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Helsinki Convention: preventing pollution in international watercourses and lakes

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Helsinki Convention: preventing pollution in international watercourses and lakes

 

SUMMARY OF:

Decision 95/308/EC — conclusion of the Convention on the protection and use of transboundary watercourses and international lakes

WHAT IS THE AIM OF THE DECISION?

With this decision, the EU joins the Convention on the protection and use of transboundary watercourses*and international lakes. This is known as the Helsinki convention, as it was signed there in 1992.

KEY POINTS

  • The convention provides a legal framework within which 2 or more parties may cooperate to:
    • prevent and control water pollution across national frontiers;
    • ensure the reasonable and impartial use of transboundary waters.
  • Parties must take all appropriate transboundary water measures to:
    • prevent, control and reduce actual or potential pollution;
    • ensure ecologically reliable water management, conservation of resources and environmental protection, including restoration of ecosystems, where necessary;
    • ensure the reasonable and impartial use of resources.
  • Parties must:
    • apply the precautionary principle, i.e. not fail to act because science has not yet fully proved a causal link between particular substances and pollution;
    • apply the polluter pays principle, i.e. the party responsible for causing pollution pays the prevention, control and reduction costs;
    • manage water resources so that future generations’ needs are not harmed;
    • establish programmes to monitor transboundary water;
    • cooperate with each other, especially on information exchange and research to develop effective techniques to prevent, control and reduce transboundary pollution;
    • support international efforts to draw up rules, criteria and procedures for determining responsibility and liability for any pollution.
  • The measures must:
    • be taken at source, where possible;
    • not directly or indirectly transfer pollution to other parts of the environment.
  • Agreements between 2 or more parties may cover issues such as:
    • compilation of data and inventories;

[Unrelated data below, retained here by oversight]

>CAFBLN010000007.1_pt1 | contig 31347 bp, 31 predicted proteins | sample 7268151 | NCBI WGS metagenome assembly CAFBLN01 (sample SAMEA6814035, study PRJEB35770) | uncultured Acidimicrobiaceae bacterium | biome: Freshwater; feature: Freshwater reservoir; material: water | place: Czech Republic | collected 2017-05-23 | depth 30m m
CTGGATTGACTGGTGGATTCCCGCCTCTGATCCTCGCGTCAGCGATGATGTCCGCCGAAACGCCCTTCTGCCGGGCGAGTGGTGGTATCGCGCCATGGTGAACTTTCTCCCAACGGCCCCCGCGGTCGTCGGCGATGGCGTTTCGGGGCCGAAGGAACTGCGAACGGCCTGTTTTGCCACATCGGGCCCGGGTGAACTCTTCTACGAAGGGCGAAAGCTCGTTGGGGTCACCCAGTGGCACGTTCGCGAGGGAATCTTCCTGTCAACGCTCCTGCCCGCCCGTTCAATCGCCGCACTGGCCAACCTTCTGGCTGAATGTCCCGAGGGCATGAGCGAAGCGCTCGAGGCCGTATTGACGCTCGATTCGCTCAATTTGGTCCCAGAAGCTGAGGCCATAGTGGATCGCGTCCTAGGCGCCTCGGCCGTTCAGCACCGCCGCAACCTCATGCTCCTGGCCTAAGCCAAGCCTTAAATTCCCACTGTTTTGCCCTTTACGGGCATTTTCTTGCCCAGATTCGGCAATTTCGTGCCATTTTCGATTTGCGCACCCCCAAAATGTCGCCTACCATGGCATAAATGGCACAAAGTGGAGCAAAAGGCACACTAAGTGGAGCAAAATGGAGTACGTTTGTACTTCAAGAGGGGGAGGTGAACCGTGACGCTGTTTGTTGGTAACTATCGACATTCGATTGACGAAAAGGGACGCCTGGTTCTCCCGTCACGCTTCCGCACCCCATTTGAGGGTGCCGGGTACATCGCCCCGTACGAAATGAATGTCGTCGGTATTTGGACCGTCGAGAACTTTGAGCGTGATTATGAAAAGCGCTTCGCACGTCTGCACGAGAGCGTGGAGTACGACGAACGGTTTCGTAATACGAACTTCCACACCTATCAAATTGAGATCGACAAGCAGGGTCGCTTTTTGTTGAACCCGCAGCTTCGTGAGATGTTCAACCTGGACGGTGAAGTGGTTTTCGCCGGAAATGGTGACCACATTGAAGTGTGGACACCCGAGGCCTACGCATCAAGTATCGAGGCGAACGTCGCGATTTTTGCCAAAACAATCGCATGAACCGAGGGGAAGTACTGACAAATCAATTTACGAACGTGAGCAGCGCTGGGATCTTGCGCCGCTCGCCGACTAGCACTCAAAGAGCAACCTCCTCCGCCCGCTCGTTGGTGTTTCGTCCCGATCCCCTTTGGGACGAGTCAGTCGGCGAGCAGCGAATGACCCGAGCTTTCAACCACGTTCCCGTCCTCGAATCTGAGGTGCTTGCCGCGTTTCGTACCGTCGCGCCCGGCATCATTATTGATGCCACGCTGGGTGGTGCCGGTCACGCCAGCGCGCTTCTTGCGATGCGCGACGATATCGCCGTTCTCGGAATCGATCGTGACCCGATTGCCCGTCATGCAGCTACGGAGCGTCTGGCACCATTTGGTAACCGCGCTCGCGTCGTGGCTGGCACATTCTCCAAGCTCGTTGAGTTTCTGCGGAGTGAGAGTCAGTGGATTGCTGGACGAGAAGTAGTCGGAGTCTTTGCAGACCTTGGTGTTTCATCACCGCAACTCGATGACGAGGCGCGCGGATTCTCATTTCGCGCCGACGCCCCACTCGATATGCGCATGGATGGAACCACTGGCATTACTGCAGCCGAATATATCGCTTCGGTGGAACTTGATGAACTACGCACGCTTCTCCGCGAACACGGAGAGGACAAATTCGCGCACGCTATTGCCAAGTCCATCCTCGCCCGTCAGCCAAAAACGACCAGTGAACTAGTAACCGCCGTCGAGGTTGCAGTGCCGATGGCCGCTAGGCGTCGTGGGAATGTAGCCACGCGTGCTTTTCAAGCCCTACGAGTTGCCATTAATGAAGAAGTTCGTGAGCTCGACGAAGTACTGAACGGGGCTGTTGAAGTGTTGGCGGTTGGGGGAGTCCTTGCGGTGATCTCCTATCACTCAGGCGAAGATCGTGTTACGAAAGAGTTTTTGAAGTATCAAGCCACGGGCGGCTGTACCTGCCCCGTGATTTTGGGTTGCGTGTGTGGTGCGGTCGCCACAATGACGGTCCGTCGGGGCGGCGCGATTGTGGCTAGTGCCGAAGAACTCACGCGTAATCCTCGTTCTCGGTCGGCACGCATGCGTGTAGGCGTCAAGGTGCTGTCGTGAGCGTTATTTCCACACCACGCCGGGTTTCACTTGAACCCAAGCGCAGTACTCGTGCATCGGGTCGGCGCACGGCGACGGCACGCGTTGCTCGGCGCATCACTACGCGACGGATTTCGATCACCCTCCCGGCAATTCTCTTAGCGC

• creation of joint monitoring programmes;
    • adoption of emission limits for waste water and joint water-quality objectives;
    • introduction of warning and alarm procedures;
    • use of environmental impact assessments.
  • Parties to an agreement must:
    • provide each other any help when requested;
    • ensure information on the state of transboundary water and any measures taken are available to the public.
  • In 2003, the convention was amended to allow non-European countries to join. The amendment entered into force on 6 February 2013.

FROM WHEN DOES THE DECISION APPLY?

It has applied since 24 July 1995.

BACKGROUND

Most environmental problems cross national borders and may even be global in nature. This is why the Lisbon Treaty (Article 191 of the Treaty on the Functioning of the European Union) tasks the EU with promoting international measures to tackle regional or worldwide environmental problems.

The EU is competent for negotiating and signing international environmental agreements. It has done so in many areas, whether under the auspices of the United Nations or at regional or sub-regional level. It has ratified 6 conventions dealing with water.

For more information, see:

* KEY TERM

Transboundary watercourse:

surface or ground water which marks, crosses or is located on boundaries between 2 or more countries.

MAIN DOCUMENT

Council Decision 95/308/EC of 24 July 1995 on the conclusion, on behalf of the Community, of the Convention on the protection and use of transboundary watercourses and international lakes (OJ L 186, 5.8.1995, pp. 42-58)

Convention on the protection and use of transboundary watercourses and international lakes — Declaration by the Community pursuant to Article 25(4) of the Convention (OJ L 186, 5.8.1995, pp. 44-58)

last update 12.07.2016

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